Review: What My Sister Knew by Nina Laurin
What My Sister Knew by Nina Laurin is a psychological suspense novel that is “a mind-bending ride. Just when you think you’ve discovered the truth, a new secret is revealed.” (Wendy Walker, author of All Is Not Forgotten).
One of the best things a novel can do is keep you guessing, and Nina Laurin’s What My Sister Knew—her sophomore effort—does exactly that. A taut narrative about a woman haunted by her twin brother’s actions, this novel is a smart exploration of that special familial relationship wrapped in a dark, bloody past—which sometimes dips into terrain so creepy and uncertain it resembles a horror novel.
Andrea “Addie” Warren was separated from her twin brother, Eli, at the age of 12. Eli, who was very popular back then, was a problem child, but what he did was monstrous: he was convicted and sentenced to prison for killing their mother and stepfather by burning down their Denver house, starting with the door of the room in which they slept. The events pushed Addie into a new house where her main bully lived and, eventually, a never-ending cycle of struggles with alcoholism, addiction, and petty crime. As a result of her actions, she pushed away everyone in her life. The last one of those people was her fiancé, a man who possessed everything Addie could have hoped for.
When Addie has a car accident 15 years after the tragedy, things get complicated very quickly. First, she can’t explain the accident and isn’t sure if she saw a figure right before crashing. Second, her overbearing adoptive mother forces her to move back in as soon as she leaves the hospital. Lastly, Eli, who was just released from prison, is back in Denver, and he has the police looking for him once again—this time for murdering his girlfriend. It also seems he is trying to get in touch with Addie. More than that, it appears that he has been following her around town. What ensues is a maelstrom of misinformation, hidden agendas, ghosts that never really stayed in the past, and uncertainty.
On the surface, What My Sister Knew is a novel about a shattered family and the events that shaped the lives of two people. However, as soon as you scratch the surface, flawed relationships, ineffective coping mechanisms, vices, doubts, and Addie’s feelings about her brother all come together and become important parts of the narrative in very nuanced ways. This complicated terrain is where Laurin shines. Besides creating a multilayered backstory—which even includes a book written about Eli’s first double murder (readers get to read portions of it between chapters)—Laurin manages to create an oppressive atmosphere that is, at times, as creepy as any good horror novel.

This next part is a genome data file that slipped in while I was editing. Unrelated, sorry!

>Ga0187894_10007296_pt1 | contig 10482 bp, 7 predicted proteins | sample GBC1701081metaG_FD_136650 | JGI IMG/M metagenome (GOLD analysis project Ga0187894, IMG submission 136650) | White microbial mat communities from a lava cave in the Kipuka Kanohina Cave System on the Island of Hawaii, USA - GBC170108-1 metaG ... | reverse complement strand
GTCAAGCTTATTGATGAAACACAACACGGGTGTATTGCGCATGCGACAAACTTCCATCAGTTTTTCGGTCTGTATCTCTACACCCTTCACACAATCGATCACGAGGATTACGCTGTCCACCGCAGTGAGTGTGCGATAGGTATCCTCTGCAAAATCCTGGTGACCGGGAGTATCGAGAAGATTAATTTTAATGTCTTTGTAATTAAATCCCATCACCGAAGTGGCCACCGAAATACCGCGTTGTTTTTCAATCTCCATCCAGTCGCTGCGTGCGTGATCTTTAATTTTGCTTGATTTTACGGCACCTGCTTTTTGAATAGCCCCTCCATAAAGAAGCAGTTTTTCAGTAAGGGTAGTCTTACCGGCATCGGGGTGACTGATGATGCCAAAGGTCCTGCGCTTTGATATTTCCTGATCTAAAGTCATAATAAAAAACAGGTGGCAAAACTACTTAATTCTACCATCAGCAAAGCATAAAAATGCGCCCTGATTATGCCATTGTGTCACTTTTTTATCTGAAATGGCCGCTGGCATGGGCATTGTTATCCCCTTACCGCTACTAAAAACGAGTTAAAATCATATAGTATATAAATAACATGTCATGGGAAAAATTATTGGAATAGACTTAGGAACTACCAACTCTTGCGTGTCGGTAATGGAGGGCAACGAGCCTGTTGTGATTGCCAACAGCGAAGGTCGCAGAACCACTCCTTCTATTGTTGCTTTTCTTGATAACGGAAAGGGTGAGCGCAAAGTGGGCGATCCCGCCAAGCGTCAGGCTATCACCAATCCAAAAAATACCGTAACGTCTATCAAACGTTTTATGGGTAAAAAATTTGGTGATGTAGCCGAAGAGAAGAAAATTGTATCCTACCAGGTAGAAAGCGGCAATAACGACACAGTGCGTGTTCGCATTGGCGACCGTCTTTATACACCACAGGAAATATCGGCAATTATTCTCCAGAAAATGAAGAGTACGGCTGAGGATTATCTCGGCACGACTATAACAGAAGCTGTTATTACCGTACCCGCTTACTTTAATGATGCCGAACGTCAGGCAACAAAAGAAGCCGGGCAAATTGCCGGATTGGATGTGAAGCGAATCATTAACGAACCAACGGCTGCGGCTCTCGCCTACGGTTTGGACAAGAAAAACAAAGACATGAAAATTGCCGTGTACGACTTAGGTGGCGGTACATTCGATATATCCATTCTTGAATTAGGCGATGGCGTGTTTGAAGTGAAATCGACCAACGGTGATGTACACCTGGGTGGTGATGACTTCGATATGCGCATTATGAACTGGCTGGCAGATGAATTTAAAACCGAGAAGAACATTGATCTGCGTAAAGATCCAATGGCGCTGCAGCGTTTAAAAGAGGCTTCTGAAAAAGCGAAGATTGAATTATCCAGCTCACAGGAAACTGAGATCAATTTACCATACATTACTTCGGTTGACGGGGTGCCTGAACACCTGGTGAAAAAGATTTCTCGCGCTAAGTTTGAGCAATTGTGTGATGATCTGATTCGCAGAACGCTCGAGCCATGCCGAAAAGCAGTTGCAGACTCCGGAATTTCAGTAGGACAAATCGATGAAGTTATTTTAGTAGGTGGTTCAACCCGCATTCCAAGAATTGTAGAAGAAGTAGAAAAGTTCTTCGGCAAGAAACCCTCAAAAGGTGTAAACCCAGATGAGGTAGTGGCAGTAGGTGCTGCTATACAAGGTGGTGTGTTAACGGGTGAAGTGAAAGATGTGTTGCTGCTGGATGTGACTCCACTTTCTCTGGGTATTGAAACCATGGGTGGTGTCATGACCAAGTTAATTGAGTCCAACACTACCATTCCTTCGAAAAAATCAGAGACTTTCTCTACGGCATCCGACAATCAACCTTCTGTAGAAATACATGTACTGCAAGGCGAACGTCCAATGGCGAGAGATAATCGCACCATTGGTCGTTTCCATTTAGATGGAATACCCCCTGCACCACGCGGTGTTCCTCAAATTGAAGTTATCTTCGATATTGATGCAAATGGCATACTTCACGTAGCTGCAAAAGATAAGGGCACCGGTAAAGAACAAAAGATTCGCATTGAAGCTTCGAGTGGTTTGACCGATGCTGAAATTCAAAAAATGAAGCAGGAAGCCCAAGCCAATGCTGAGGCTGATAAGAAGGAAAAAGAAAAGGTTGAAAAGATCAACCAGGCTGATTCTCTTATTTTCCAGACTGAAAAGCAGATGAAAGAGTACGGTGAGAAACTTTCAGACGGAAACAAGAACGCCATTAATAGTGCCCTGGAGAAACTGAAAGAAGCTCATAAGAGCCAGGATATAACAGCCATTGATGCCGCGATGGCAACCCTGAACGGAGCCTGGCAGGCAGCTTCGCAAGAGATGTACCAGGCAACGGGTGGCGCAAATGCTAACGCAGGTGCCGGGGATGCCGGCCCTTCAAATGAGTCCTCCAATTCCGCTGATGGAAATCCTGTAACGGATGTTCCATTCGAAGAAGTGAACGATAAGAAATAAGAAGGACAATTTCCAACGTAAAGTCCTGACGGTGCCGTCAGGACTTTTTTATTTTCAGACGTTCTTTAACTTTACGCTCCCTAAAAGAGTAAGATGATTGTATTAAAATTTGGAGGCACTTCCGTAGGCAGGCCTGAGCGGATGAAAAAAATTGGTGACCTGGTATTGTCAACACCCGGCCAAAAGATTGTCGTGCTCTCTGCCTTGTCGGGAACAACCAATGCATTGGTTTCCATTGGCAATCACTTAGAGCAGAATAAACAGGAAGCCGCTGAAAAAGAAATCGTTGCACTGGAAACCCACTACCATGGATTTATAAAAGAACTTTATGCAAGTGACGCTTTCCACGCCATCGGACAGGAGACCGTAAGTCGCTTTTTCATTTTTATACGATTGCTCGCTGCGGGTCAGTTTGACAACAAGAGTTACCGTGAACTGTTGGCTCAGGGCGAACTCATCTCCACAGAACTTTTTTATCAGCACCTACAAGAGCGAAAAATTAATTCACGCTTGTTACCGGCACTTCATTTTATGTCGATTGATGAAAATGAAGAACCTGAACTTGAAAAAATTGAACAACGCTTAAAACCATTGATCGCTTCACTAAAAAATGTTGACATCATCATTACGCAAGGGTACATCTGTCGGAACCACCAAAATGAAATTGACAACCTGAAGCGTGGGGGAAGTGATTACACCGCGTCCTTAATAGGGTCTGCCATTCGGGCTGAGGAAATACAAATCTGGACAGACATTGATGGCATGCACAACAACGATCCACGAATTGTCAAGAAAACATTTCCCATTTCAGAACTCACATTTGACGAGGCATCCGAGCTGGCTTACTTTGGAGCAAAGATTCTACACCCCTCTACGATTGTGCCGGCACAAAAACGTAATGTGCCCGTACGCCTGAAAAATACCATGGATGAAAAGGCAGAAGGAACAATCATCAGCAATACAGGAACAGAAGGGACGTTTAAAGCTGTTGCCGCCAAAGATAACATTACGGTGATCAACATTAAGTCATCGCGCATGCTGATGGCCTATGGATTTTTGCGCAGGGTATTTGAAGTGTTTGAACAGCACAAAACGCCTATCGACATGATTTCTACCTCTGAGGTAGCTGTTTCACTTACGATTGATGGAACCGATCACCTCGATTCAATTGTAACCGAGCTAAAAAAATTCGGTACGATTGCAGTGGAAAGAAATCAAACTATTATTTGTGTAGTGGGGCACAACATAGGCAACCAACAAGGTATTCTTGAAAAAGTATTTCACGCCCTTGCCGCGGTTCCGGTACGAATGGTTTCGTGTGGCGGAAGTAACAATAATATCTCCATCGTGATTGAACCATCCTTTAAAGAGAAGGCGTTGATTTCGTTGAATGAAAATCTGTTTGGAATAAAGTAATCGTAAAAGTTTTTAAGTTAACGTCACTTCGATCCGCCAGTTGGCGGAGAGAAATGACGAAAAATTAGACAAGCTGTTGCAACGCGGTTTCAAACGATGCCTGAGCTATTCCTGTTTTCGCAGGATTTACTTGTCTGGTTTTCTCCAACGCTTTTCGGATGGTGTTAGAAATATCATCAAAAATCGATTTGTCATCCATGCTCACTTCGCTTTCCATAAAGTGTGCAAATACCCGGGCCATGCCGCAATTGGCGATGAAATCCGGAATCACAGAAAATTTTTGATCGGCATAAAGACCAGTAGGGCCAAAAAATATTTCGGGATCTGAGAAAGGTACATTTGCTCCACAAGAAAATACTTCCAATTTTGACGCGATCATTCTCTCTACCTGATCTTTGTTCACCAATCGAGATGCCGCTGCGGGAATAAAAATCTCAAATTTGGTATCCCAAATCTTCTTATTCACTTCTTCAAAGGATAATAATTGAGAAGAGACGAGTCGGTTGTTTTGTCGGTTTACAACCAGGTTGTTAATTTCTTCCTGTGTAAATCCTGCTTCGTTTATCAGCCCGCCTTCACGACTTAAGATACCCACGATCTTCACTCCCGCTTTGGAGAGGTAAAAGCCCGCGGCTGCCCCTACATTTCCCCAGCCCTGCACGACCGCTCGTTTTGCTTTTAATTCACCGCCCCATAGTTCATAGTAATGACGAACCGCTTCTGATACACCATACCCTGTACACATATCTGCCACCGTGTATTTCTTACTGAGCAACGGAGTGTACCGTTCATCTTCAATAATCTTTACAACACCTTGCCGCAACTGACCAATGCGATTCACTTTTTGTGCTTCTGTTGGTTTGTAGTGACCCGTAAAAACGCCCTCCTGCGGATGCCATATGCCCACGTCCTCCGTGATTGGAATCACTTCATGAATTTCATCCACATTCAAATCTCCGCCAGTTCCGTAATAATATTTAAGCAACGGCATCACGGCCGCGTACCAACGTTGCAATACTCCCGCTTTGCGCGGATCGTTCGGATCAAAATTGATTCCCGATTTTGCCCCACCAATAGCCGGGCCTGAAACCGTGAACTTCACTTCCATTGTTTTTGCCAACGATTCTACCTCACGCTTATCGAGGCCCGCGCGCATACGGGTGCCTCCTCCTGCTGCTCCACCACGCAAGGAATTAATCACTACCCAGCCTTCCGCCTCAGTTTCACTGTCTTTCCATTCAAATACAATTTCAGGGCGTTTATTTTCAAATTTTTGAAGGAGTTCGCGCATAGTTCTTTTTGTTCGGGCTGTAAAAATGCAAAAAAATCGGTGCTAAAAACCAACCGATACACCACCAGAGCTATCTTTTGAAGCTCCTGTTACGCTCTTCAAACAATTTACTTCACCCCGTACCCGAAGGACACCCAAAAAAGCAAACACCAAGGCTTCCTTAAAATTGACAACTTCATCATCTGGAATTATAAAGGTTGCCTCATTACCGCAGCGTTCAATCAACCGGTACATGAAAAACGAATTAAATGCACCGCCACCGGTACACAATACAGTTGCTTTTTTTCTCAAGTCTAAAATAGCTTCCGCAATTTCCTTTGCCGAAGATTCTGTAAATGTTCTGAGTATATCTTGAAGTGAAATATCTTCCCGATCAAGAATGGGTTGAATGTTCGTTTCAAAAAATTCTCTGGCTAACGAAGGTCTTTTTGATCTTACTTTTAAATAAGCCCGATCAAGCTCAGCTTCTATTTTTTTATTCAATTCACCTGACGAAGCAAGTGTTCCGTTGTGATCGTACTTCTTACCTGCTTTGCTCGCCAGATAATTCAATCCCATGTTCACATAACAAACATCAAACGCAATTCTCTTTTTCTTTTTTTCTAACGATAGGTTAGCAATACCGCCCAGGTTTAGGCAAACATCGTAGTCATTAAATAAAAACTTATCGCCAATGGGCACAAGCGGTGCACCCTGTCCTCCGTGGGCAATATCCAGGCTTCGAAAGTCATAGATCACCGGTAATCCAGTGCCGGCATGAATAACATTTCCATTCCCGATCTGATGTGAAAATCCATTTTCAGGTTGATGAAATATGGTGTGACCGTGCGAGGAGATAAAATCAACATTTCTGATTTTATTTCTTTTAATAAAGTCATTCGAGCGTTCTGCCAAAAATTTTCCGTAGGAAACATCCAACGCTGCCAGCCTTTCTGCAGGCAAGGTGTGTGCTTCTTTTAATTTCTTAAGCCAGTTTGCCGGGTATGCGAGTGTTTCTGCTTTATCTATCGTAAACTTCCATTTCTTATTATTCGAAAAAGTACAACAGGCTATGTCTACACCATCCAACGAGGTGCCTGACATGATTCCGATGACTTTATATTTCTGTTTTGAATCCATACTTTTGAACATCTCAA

After the accident, Addie is forced to deal with everything from an old bully (her stepsister, home because she’s getting a divorce) to being forced to take an unpaid break from work thanks to her brother’s alleged actions and the bad press her presence can bring her workplace. These situations would be too much for anyone, but Addie is someone who has already gone through a lot, is in the middle of a relationship that may or may not have come to an end, and regularly goes to AA meetings to help her keep her life straight. Watching life crumble around her places the reader in an uncomfortable position, and that only magnifies the dreadful, frustrating atmosphere that permeates the novel.
Another element that merits attention is Laurin’s ability to bring a plethora of texts into her story. There is inner dialogue, text messages, passages from the book about her brother (which she encountered once in a store and ends up listening to in a car by accident), and regular dialogue. The variety helps keep the narrative moving forward and allows the author to build a big, sprawling world across two timelines that add up to a complete, satisfying novel.
Perhaps the best two elements in What My Sister Knew are the main character and secrets, which end up being as crucial as the main character. Addie is the product of a troubled past, but she has the ability to look at herself and analyze her actions. In that regard, she is very human in the sense that she can see that what she’s doing might not be good for her, but she does it anyway. This is especially true in the way she sees her brother, of whom she states at one point: “My brother is easily the most hated person in the country right now.” She knows what he did but feels there is more to the story. She also knows what he is being accused of now, but she still gives him the benefit of the doubt. This multilayered nature is also visible in secondary characters. For example, Figueroa, the detective looking for Eli, is on the right side of the law, but she comes across as a mean-spirited person, which pushes the reader to identify with Addie’s feelings more than with those of the law enforcers looking for the man who is probably responsible for an awful murder.
Much has been written about the sophomore slump in literature, but Laurin has jumped over that hurdle in spectacular fashion. What My Sister Knew is a rich, complex story about the effects of secrets, the lingering consequences of abuse, the inner workings of deeply troubled households, familial love, and the way we are shaped by trauma. Fans of psychological thrillers would be remiss to skip this one.